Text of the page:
Viewpoint: We still don’t know how deadly COVID-19 is—and why it doesn’t really matter

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Credit: Ozan Kose/AFP

We’ve learned an incredible amount about the novel coronavirus these last few months… But we’re still struggling to answer what may seem like the most pressing question of all: how deadly is it?

It’s a question that has driven heated debate about whether lockdown measures cause more harm than good, and about how we should reopen the country.  

Here’s my take as an emergency physician: it doesn’t matter.   

Mortality rates from other countries affected by the pandemic have added to confusion about how deadly the virus is. The rate is nearly 14 percent in Italy, but only 0.5 percent in Iceland. Germany stands at 4.5 percent, and South Korea is half that at 2.4 percent. The United States mortality rate is about 6 percent, slightly less than the global average of 6.8 percent.

Related article:  Infographic: Buying time: What we gain from strong coronavirus measures, including suppression strategies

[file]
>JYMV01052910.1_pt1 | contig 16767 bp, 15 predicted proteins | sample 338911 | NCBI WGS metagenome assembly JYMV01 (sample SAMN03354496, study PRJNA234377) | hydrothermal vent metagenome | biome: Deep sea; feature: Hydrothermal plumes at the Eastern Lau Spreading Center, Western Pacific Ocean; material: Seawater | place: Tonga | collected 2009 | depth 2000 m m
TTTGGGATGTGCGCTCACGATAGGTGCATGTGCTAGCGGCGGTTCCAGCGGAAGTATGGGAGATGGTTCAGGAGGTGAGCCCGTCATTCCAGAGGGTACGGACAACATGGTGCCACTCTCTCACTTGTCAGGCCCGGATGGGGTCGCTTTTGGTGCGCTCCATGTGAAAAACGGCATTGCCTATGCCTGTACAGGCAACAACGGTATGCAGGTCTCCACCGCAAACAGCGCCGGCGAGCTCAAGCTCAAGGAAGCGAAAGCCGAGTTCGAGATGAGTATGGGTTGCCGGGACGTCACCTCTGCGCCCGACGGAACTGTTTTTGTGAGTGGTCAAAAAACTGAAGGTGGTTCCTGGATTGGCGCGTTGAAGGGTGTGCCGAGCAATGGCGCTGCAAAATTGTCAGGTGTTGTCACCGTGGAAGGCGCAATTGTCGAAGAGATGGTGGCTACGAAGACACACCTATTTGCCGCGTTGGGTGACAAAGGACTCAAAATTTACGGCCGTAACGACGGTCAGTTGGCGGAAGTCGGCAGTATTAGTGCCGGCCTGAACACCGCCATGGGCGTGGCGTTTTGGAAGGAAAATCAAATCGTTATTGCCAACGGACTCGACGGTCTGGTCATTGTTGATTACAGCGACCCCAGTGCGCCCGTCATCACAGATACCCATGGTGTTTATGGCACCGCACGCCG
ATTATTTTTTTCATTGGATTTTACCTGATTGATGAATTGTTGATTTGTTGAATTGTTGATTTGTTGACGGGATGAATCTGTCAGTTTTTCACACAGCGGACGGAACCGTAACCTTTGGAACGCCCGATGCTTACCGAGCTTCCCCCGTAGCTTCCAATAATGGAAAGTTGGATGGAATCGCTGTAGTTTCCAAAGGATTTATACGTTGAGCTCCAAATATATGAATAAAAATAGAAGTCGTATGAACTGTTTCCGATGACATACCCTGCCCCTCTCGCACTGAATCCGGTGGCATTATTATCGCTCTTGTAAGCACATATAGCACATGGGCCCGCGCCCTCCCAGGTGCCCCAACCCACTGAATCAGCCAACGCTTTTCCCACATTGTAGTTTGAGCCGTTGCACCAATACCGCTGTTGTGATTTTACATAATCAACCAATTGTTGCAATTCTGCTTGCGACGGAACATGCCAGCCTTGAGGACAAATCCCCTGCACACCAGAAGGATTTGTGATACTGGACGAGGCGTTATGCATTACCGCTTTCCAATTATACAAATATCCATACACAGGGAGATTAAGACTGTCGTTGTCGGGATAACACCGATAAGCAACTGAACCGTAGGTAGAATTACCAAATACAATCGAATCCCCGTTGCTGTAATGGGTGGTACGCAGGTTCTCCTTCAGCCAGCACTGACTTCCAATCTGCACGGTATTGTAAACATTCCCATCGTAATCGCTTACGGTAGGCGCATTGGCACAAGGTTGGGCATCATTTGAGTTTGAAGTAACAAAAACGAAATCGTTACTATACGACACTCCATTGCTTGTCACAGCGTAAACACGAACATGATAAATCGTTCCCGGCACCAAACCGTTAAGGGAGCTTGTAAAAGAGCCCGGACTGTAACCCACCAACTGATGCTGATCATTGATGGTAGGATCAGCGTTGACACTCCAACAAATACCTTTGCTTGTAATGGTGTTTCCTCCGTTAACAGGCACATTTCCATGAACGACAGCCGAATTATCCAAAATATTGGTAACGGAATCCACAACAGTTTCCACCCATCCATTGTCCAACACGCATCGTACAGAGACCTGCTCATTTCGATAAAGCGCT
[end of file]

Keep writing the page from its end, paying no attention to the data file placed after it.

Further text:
This wide range doesn’t get us closer to a “true” mortality rate. Instead, it suggests something else that’s important: the virus’s lethality depends on a whole host of factors that are extrinsic to the virus itself. Put another way, even if we could count every single infection and every single death from the virus, without missing anyone, the risk of dying from the virus would still vary from country to country, city to city and person to person.

Wherever the mortality rates may settle, we have enough information to act responsibly, with carefully phased reopenings and robust testing and contact tracing. 

We know enough to know that this virus is deadly serious.

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